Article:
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How Prom Hair and Protective Parenting Lead to Jail time

From Lexington High School to A.C. Flora, its time for the prom, class parties and graduation trips.

Whether you are browsing prom dresses for 2010, looking at prom hair, prom makeup, planning your first week trip to Myrtle Beach, or deciding what to wear for graduation, I bet jail time is the last thing from your mind. However, for many students, this rite of passage involves alcohol, provoking the dilemma of how to properly parent the situation.

Enter the clever parent with the ideal solution to minimize the otherwise risky behavior and danger associate with under age drinking…encouraging their teens and his or her friends to drink at home.

Even if your child is 18,  they are still considered to be under the legal age for consuming and purchasing alcholic beverages. If you serve alcohol to minors in your home, in addition to the life long guilt you may feel in the event of an accident, you potentially face serious criminal and financial consequences for wilfully providing alcohol to anyone under the age of 21 in South Carolina.

Simply put, if a minor, or even an individual 18 – 20 years old, consumes alcohol purchased or provided by you at your home  and then leaves and causes injury to themselves or another party, you are legally responsible, subjecting you to criminal penalties and financial liability.

Recently, two South Carolina women were charged in Florida while chaperoning a senior graduation trip and allowing the consumption of alcohol by minors at a party under their supervision.   As recently reported by WLTX, Osceoloa County Sheriff’s deputies were called to a party and witnessed several individuals consuming alcoholic beverages.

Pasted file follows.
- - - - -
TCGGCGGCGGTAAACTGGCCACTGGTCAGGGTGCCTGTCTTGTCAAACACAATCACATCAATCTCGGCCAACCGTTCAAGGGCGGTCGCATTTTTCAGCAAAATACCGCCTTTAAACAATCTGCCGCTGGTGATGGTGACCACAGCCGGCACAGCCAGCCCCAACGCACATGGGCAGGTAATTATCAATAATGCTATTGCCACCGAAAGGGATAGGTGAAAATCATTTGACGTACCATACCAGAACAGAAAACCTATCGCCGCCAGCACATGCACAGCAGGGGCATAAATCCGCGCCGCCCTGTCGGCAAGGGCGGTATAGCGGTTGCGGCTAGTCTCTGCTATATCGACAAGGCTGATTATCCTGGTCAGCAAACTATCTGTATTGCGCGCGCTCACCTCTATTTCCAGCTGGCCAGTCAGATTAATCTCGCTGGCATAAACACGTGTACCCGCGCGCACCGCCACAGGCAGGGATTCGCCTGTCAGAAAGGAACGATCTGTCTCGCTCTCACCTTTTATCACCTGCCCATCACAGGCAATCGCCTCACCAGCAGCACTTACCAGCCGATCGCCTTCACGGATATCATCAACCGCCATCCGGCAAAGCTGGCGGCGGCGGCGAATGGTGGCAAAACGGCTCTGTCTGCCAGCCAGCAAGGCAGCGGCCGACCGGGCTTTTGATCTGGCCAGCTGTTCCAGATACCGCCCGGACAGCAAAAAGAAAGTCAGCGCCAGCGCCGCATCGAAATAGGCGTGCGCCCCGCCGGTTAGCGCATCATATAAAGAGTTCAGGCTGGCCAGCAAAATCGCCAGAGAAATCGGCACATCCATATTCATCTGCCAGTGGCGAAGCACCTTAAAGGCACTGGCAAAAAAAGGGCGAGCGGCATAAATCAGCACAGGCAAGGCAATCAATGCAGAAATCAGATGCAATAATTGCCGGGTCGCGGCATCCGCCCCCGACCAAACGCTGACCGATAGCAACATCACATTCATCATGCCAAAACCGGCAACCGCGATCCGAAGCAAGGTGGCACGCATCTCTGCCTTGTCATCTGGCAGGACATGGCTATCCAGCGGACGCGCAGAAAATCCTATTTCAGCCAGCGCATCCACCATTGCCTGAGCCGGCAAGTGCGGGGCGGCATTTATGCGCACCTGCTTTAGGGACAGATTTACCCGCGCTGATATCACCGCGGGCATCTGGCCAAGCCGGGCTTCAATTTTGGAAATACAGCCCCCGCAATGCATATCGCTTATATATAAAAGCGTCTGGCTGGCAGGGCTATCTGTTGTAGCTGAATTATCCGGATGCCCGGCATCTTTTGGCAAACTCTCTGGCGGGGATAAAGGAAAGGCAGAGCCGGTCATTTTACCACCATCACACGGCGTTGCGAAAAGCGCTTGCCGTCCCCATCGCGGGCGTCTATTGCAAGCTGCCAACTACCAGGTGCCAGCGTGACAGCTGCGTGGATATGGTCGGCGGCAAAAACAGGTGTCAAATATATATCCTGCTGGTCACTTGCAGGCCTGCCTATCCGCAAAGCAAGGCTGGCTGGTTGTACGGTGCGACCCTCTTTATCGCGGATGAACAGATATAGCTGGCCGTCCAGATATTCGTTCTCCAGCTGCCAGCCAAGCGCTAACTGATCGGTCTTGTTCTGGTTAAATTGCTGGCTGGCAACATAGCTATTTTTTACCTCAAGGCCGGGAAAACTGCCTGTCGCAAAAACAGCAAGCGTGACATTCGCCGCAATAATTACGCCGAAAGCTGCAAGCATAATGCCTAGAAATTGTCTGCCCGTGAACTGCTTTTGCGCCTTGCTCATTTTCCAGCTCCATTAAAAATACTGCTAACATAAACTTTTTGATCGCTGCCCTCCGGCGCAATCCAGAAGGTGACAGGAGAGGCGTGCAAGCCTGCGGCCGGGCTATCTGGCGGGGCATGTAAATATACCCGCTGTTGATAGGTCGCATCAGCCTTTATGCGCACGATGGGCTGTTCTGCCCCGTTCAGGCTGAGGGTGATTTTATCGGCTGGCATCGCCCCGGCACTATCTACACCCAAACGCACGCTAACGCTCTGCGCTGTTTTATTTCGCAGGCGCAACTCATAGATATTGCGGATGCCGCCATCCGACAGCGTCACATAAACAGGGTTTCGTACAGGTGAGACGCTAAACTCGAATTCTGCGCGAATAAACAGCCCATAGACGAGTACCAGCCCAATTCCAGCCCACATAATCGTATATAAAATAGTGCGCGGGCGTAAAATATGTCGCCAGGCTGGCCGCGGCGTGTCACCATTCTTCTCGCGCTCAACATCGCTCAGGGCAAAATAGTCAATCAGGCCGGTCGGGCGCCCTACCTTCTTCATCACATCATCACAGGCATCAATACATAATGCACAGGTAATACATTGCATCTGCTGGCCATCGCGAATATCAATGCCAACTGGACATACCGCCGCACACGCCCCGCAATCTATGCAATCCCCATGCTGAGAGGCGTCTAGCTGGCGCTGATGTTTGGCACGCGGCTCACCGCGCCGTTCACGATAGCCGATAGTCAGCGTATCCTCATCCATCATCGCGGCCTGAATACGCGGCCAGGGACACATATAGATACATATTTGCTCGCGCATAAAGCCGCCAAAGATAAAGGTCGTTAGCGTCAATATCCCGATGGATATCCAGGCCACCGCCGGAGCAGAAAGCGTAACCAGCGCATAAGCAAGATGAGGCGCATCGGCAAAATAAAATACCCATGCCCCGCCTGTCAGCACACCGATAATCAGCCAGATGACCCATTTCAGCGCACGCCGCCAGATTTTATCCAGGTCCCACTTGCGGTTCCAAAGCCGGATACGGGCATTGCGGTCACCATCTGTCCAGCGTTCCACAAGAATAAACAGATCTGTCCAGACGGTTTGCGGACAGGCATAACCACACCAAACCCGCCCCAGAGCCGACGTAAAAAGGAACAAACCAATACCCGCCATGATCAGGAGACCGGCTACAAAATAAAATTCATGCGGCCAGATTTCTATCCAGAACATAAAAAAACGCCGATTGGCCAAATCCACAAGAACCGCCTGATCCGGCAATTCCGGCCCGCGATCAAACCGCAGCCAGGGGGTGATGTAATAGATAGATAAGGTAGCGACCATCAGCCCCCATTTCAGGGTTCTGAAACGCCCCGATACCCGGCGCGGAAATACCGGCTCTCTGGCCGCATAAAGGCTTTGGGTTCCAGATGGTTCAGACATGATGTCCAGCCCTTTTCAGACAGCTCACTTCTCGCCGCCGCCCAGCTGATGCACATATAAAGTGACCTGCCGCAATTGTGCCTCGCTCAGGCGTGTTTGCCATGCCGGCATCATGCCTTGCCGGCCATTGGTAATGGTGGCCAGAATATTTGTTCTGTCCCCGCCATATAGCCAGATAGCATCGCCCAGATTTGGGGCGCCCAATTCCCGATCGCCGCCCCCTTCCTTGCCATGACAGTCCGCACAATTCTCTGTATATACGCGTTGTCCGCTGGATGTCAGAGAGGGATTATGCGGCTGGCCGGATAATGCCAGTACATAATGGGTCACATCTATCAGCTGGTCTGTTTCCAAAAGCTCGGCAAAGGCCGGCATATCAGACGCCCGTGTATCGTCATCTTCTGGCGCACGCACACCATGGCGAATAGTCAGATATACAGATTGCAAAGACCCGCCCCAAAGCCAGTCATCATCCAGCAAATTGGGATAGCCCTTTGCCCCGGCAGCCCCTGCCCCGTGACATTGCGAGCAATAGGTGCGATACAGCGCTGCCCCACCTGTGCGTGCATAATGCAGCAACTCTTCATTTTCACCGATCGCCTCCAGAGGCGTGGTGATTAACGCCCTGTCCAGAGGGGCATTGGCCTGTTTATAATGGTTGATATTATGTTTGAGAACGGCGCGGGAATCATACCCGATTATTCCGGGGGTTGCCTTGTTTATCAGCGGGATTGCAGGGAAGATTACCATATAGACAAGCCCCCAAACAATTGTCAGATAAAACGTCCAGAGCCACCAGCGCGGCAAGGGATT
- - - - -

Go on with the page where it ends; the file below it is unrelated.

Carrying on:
When questioned by police, one of the adult chaperones admitted to purchasing the alcohol for the students, who were under the legal drinking age, and allowing them to consume the drinks.    The two currently face charges of contributing to the delinquency of a minor.  Fortunately, in this real life situation there were no fatalities, accidents or other alcohol-related incidents,  just the potential for one.

In addition to exposure to criminal penalties and fines, adults who knowingly and willfully provide alcohol to persons under the legal drinking age, can be held liable for damages resulting from the host’s service of alcohol to a guest or a third party who may be injured or killed by the guest in an alcohol related incident.     In layman’s terms -this equates to lawsuits and the potential for huge financial damages.

Recently joining other states in establishing social host liability laws, the South Carolina Supreme Court  ruled that ” an adult social host who knowingly and intentionally serves, or causes to be served, an alcoholic beverage to a person he knows or reasonably should know is between the ages of 18 and 20 is liable to the person served and to any other person for damages proximately resulting from the host’s service of alcohol.”